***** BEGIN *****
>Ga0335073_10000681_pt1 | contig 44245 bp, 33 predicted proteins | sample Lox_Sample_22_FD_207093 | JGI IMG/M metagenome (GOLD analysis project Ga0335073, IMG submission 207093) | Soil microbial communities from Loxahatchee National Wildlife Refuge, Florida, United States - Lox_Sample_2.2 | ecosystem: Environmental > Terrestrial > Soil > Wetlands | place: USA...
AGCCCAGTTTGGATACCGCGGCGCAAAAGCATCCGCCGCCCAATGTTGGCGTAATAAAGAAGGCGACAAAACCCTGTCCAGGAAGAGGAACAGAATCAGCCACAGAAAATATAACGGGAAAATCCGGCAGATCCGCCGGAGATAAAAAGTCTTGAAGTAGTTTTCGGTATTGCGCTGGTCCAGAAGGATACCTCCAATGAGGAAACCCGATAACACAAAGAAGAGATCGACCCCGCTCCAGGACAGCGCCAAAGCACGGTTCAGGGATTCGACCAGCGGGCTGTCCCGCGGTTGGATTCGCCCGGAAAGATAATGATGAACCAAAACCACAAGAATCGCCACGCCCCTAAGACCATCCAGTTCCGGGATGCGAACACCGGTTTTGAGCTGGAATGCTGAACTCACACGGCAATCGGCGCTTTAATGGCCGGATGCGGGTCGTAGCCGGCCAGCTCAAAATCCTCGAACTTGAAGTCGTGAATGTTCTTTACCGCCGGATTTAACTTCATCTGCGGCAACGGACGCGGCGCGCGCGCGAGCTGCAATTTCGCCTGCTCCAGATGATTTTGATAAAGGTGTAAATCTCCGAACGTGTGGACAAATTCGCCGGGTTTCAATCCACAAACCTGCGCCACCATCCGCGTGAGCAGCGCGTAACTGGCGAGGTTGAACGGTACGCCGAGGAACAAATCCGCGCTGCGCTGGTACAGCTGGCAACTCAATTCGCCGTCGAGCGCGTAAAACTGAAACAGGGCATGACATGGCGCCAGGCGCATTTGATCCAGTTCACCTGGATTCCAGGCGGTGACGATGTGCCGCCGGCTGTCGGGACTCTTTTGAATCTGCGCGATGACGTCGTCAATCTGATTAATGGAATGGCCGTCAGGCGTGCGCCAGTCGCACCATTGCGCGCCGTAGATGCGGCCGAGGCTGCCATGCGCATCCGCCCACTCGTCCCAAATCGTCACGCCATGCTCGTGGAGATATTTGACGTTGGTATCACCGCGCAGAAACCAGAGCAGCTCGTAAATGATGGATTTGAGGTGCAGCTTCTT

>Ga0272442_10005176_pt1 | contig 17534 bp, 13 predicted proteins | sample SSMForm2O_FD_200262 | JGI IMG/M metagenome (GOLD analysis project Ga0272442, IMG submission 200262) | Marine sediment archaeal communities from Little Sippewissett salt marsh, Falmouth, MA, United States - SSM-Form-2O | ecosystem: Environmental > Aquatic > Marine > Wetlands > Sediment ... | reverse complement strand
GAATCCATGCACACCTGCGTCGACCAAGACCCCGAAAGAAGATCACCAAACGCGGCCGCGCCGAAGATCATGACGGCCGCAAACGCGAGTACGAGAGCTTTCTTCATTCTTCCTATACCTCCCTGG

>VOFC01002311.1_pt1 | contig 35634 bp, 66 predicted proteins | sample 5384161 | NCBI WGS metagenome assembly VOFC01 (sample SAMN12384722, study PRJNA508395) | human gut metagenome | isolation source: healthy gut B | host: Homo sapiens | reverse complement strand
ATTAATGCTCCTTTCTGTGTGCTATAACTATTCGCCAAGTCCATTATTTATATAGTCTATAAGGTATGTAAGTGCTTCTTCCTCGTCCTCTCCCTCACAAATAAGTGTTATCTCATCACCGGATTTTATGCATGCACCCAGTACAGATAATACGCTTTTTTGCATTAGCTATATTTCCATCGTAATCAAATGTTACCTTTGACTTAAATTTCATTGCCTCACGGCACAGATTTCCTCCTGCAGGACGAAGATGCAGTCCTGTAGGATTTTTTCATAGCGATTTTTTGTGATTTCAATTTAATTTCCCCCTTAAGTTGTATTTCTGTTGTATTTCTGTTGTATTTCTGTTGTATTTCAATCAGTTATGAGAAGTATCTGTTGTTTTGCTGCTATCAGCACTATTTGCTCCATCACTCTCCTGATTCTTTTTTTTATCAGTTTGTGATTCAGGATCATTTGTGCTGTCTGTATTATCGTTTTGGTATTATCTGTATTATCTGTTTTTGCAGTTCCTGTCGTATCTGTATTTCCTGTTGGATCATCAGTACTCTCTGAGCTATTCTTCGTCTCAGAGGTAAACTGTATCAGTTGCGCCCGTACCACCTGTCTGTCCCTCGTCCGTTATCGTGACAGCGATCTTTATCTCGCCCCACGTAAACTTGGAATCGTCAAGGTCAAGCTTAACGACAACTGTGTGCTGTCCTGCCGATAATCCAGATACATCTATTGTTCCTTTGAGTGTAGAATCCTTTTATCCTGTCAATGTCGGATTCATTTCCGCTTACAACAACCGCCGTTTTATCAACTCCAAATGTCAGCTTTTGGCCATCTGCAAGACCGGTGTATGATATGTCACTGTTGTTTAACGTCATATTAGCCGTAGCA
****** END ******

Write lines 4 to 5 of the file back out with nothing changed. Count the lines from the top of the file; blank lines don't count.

GAATCCATGCACACCTGCGTCGACCAAGACCCCGAAAGAAGATCACCAAACGCGGCCGCGCCGAAGATCATGACGGCCGCAAACGCGAGTACGAGAGCTTTCTTCATTCTTCCTATACCTCCCTGG

>VOFC01002311.1_pt1 | contig 35634 bp, 66 predicted proteins | sample 5384161 | NCBI WGS metagenome assembly VOFC01 (sample SAMN12384722, study PRJNA508395) | human gut metagenome | isolation source: healthy gut B | host: Homo sapiens | reverse complement strand